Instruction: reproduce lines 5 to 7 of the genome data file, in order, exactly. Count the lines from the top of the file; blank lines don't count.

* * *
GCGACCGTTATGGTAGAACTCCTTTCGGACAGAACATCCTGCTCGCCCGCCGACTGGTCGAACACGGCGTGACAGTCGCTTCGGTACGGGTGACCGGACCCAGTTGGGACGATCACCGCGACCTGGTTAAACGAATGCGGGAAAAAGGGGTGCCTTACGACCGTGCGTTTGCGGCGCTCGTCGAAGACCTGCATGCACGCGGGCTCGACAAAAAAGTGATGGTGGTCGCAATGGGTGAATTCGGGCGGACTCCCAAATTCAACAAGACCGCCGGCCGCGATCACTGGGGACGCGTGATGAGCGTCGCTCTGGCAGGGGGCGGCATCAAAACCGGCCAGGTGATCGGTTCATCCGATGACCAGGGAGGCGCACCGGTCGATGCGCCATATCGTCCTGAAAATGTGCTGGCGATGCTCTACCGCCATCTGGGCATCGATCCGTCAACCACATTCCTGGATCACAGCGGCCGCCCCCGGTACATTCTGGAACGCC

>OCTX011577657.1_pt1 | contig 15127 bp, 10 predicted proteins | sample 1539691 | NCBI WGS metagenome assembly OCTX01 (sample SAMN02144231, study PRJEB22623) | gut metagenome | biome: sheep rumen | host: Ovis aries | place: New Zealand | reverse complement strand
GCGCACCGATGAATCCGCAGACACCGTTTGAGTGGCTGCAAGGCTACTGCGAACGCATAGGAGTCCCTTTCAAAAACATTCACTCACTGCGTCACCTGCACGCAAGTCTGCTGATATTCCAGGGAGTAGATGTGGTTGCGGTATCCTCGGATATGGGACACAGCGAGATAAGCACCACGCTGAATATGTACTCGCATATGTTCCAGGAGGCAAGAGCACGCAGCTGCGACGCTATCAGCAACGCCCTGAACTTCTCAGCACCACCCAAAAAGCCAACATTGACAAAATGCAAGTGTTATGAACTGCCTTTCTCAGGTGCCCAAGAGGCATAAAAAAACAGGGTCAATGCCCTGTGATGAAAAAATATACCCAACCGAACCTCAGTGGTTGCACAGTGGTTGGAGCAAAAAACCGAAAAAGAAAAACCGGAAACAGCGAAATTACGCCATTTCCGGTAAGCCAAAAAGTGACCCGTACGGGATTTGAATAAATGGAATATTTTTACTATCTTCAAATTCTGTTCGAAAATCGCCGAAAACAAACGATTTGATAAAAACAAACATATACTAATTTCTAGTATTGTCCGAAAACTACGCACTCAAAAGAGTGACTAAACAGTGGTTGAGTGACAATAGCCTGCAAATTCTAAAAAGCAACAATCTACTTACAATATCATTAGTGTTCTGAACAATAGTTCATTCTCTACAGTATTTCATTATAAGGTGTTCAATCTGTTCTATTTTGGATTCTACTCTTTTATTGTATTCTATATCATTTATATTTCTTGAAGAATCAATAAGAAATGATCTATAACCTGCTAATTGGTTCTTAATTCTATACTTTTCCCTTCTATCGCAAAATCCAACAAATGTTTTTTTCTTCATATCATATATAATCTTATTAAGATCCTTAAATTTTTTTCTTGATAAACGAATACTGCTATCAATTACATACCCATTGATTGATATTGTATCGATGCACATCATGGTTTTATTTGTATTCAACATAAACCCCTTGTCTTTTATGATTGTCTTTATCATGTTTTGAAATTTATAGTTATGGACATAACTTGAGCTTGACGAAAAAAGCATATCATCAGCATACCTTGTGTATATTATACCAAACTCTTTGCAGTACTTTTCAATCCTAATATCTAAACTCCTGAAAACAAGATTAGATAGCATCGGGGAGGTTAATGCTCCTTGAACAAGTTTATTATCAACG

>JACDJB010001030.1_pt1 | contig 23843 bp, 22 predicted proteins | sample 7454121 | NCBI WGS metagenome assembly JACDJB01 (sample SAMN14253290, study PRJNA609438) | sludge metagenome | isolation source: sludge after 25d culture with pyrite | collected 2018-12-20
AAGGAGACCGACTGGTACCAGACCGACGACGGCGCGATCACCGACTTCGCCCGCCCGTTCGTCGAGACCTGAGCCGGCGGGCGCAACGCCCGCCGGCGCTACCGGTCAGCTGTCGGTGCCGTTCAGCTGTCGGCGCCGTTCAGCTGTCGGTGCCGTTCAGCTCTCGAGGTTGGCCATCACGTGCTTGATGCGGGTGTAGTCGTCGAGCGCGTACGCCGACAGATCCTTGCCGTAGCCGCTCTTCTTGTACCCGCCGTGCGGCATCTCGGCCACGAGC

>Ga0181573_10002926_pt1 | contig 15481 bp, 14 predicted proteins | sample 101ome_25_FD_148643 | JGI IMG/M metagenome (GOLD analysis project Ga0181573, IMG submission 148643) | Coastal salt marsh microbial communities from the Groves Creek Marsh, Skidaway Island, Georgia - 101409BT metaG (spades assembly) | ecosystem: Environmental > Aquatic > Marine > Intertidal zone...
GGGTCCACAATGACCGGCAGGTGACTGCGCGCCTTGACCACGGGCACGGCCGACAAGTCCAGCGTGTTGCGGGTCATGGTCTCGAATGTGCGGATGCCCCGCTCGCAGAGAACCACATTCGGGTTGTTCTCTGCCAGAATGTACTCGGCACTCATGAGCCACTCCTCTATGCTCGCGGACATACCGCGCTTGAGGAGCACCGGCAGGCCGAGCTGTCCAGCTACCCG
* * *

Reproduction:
AAGGAGACCGACTGGTACCAGACCGACGACGGCGCGATCACCGACTTCGCCCGCCCGTTCGTCGAGACCTGAGCCGGCGGGCGCAACGCCCGCCGGCGCTACCGGTCAGCTGTCGGTGCCGTTCAGCTGTCGGCGCCGTTCAGCTGTCGGTGCCGTTCAGCTCTCGAGGTTGGCCATCACGTGCTTGATGCGGGTGTAGTCGTCGAGCGCGTACGCCGACAGATCCTTGCCGTAGCCGCTCTTCTTGTACCCGCCGTGCGGCATCTCGGCCACGAGC

>Ga0181573_10002926_pt1 | contig 15481 bp, 14 predicted proteins | sample 101ome_25_FD_148643 | JGI IMG/M metagenome (GOLD analysis project Ga0181573, IMG submission 148643) | Coastal salt marsh microbial communities from the Groves Creek Marsh, Skidaway Island, Georgia - 101409BT metaG (spades assembly) | ecosystem: Environmental > Aquatic > Marine > Intertidal zone...
GGGTCCACAATGACCGGCAGGTGACTGCGCGCCTTGACCACGGGCACGGCCGACAAGTCCAGCGTGTTGCGGGTCATGGTCTCGAATGTGCGGATGCCCCGCTCGCAGAGAACCACATTCGGGTTGTTCTCTGCCAGAATGTACTCGGCACTCATGAGCCACTCCTCTATGCTCGCGGACATACCGCGCTTGAGGAGCACCGGCAGGCCGAGCTGTCCAGCTACCCG